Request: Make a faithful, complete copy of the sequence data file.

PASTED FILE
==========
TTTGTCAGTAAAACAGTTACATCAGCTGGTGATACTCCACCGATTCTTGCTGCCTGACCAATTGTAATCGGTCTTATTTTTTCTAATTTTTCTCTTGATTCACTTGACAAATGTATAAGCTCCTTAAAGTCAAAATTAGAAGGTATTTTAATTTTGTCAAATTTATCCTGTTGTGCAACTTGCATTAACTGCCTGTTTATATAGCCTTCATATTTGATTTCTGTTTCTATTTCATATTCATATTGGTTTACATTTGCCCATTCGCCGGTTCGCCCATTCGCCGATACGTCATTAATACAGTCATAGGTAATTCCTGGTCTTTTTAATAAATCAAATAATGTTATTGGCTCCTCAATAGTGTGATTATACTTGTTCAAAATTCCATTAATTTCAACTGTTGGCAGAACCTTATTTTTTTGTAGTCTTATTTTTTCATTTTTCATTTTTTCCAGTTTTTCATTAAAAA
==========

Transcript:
TTTGTCAGTAAAACAGTTACATCAGCTGGTGATACTCCACCGATTCTTGCTGCCTGACCAATTGTAATCGGTCTTATTTTTTCTAATTTTTCTCTTGATTCACTTGACAAATGTATAAGCTCCTTAAAGTCAAAATTAGAAGGTATTTTAATTTTGTCAAATTTATCCTGTTGTGCAACTTGCATTAACTGCCTGTTTATATAGCCTTCATATTTGATTTCTGTTTCTATTTCATATTCATATTGGTTTACATTTGCCCATTCGCCGGTTCGCCCATTCGCCGATACGTCATTAATACAGTCATAGGTAATTCCTGGTCTTTTTAATAAATCAAATAATGTTATTGGCTCCTCAATAGTGTGATTATACTTGTTCAAAATTCCATTAATTTCAACTGTTGGCAGAACCTTATTTTTTTGTAGTCTTATTTTTTCATTTTTCATTTTTTCCAGTTTTTCATTAAAAA